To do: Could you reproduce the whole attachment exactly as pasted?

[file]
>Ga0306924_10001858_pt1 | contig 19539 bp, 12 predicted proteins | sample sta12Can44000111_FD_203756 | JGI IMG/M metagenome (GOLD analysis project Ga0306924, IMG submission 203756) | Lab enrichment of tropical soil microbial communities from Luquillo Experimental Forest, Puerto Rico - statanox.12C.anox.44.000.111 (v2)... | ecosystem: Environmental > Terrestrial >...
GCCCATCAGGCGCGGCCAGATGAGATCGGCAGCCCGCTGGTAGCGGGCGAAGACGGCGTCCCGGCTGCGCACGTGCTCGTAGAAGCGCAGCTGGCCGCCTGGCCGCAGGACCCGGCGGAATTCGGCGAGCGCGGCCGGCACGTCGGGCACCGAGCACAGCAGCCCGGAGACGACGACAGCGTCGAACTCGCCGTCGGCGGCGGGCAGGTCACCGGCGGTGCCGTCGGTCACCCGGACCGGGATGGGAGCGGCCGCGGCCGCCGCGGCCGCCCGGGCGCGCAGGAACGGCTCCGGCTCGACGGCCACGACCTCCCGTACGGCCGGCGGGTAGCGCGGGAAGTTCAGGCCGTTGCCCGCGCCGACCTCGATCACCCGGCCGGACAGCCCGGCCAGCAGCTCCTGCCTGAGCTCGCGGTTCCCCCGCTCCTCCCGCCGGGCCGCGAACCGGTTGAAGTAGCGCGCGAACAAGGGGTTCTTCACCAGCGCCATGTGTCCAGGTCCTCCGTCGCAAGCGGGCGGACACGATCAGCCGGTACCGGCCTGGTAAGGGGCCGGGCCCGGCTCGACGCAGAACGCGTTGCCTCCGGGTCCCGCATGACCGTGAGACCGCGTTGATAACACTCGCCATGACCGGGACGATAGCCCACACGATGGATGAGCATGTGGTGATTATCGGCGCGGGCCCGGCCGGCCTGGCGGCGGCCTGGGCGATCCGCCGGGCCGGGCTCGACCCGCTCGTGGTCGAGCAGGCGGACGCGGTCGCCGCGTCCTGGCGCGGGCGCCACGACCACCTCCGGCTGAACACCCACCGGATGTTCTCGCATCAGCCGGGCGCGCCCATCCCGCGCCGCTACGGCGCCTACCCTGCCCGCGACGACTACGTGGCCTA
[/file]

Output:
>Ga0306924_10001858_pt1 | contig 19539 bp, 12 predicted proteins | sample sta12Can44000111_FD_203756 | JGI IMG/M metagenome (GOLD analysis project Ga0306924, IMG submission 203756) | Lab enrichment of tropical soil microbial communities from Luquillo Experimental Forest, Puerto Rico - statanox.12C.anox.44.000.111 (v2)... | ecosystem: Environmental > Terrestrial >...
GCCCATCAGGCGCGGCCAGATGAGATCGGCAGCCCGCTGGTAGCGGGCGAAGACGGCGTCCCGGCTGCGCACGTGCTCGTAGAAGCGCAGCTGGCCGCCTGGCCGCAGGACCCGGCGGAATTCGGCGAGCGCGGCCGGCACGTCGGGCACCGAGCACAGCAGCCCGGAGACGACGACAGCGTCGAACTCGCCGTCGGCGGCGGGCAGGTCACCGGCGGTGCCGTCGGTCACCCGGACCGGGATGGGAGCGGCCGCGGCCGCCGCGGCCGCCCGGGCGCGCAGGAACGGCTCCGGCTCGACGGCCACGACCTCCCGTACGGCCGGCGGGTAGCGCGGGAAGTTCAGGCCGTTGCCCGCGCCGACCTCGATCACCCGGCCGGACAGCCCGGCCAGCAGCTCCTGCCTGAGCTCGCGGTTCCCCCGCTCCTCCCGCCGGGCCGCGAACCGGTTGAAGTAGCGCGCGAACAAGGGGTTCTTCACCAGCGCCATGTGTCCAGGTCCTCCGTCGCAAGCGGGCGGACACGATCAGCCGGTACCGGCCTGGTAAGGGGCCGGGCCCGGCTCGACGCAGAACGCGTTGCCTCCGGGTCCCGCATGACCGTGAGACCGCGTTGATAACACTCGCCATGACCGGGACGATAGCCCACACGATGGATGAGCATGTGGTGATTATCGGCGCGGGCCCGGCCGGCCTGGCGGCGGCCTGGGCGATCCGCCGGGCCGGGCTCGACCCGCTCGTGGTCGAGCAGGCGGACGCGGTCGCCGCGTCCTGGCGCGGGCGCCACGACCACCTCCGGCTGAACACCCACCGGATGTTCTCGCATCAGCCGGGCGCGCCCATCCCGCGCCGCTACGGCGCCTACCCTGCCCGCGACGACTACGTGGCCTA